Thursday, 31 March 2011

Dr. Black, Mr. Hyde (1976).

Another blacksploitation horror movie from director William Crain (who gave us the highly enjoyable Blacula), Dr. Black, Mr. Hyde sadly fails as an enteraining horror movie, though it does provide unintentional laughs and is hardly ever dull.
The story, as you may have guessed from the title, is a riff on the classic tale by Robert Louis Stevenson. Bernie Casey plays Dr. Henry Pride, a good man who is desperately trying to develop a completed formula that will regenerate liver cells. Just when he thinks he’s got it all sorted he decides to test it on a lab rat, which turns white and attacks the other rats. A bad sign, you may have thought, but Dr. Pride takes this as a sign to first inject an elderly female patient and then, a little while later, inject himself. The transformation is instant, Dr. Pride immediately turns white (Stan Winston is credited as the special effects guy here but I can only assume he was simply in charge of buying the flour and throwing it on Casey’s face) and homicidal.
You can have fun watching Dr. Black, Mr. Hyde, really you can, but it’s not the kind of fun you have while a movie carries you along on an enjoyable journey. Nope, this is the kind of fun you have simply by pointing and laughing. Which is still fun.
The script by Larry LeBron (from a story by Lawrence Woolner though that credit should go, surely, to Mr. Stevenson) is pretty awful in places. The whole thing is badly dated, and that’s not helped by the stereotypical pimp character (complete with pimp hat), completely unbelievable and doesn’t even come close to being scary once. Actually, to be fair, there is one good jump scare. That’s it.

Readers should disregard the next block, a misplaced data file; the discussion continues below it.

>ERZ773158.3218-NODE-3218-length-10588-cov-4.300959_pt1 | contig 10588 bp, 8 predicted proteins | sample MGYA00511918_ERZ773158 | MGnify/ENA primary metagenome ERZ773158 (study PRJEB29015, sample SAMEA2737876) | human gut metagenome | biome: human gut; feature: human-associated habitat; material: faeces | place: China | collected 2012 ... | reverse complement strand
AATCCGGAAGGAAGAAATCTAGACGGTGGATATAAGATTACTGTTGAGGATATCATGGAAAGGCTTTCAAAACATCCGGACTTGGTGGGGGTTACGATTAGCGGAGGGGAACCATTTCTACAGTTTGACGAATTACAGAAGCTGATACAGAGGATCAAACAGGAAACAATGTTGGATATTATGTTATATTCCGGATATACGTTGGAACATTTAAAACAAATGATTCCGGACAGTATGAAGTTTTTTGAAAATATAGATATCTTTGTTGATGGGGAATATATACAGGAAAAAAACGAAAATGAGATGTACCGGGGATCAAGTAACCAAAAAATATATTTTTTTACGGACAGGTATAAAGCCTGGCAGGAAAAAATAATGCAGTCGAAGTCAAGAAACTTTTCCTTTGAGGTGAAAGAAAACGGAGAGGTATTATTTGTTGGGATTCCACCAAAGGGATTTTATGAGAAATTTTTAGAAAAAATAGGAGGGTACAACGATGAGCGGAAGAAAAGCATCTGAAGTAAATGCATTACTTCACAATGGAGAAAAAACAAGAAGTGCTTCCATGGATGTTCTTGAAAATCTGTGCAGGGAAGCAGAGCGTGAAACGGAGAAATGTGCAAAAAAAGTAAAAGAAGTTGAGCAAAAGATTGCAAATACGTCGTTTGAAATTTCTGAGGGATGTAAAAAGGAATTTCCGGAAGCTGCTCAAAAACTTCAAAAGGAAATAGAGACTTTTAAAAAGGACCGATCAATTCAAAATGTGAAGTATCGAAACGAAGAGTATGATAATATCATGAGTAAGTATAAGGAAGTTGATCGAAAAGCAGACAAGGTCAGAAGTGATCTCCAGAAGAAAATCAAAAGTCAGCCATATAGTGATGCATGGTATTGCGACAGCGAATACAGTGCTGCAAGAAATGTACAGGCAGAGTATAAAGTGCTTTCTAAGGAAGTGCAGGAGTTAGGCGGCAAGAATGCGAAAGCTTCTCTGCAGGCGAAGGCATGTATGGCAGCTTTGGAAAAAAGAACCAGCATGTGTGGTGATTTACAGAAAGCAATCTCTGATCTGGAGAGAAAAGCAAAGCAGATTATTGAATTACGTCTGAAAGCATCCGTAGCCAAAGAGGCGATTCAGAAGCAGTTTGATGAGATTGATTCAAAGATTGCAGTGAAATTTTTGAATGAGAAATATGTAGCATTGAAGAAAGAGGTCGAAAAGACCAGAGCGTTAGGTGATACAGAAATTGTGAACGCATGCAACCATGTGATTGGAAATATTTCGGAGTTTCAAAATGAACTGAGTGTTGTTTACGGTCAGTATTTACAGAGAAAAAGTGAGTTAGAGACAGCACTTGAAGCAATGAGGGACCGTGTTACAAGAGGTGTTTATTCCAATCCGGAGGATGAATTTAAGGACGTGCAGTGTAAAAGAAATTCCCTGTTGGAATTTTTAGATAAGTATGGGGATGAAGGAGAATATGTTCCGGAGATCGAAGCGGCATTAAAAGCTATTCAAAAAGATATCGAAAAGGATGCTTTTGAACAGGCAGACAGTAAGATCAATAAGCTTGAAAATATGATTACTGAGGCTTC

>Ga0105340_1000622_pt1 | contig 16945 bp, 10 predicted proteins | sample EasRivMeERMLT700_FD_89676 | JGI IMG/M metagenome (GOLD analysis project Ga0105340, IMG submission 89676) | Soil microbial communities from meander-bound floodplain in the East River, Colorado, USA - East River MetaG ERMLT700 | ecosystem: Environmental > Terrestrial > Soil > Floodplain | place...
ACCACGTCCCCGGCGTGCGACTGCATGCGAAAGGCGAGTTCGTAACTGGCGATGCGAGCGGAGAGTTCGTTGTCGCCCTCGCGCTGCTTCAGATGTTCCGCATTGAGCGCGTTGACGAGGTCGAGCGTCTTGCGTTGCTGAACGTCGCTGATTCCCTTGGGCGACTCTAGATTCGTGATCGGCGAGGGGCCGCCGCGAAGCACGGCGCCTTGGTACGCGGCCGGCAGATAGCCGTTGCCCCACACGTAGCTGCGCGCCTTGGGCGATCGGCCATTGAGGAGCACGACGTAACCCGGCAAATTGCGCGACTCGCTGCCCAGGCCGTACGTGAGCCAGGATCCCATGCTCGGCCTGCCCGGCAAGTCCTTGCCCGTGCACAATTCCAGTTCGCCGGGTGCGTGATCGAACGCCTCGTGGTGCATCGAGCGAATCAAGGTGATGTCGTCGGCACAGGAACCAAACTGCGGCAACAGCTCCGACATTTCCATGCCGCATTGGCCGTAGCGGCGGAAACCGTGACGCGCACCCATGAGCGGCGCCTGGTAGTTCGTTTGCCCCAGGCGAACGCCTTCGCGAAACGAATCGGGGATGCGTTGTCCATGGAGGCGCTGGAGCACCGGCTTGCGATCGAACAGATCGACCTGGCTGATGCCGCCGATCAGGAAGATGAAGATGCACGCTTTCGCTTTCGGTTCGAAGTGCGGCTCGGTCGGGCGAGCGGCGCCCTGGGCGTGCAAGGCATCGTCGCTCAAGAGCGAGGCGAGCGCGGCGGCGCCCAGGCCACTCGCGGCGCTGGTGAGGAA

Casey does well in the main role but he’s weighed down by clunky dialogue and then the indignity of the flour-faced performance that he has to give. Marie O’Henry is so-so as the prostitute/patient Linda, someone the doctor wants to help until the serum takes over. Ji-Tu Cumbuka steals his scenes once again (he also played Skillet in Blacula) as a verbose lieutenant trying to catch whoever is responsible for the spate of murders on his turf.
After a plodding start that tries to establish the character and the reason why the serum exists, the movie does lift itself gradually but it never gets too far before the ridiculous “monster” and unappealing cinematography bring it back down again. The soundtrack is another area in which the movie is lacking, almost as if nobody could work up the enthusiasm to wrote any decent music accompanying such lacklustre visuals. Overall, it’s easy to say that this entire movie could do with a shot in the arm. Ironically.

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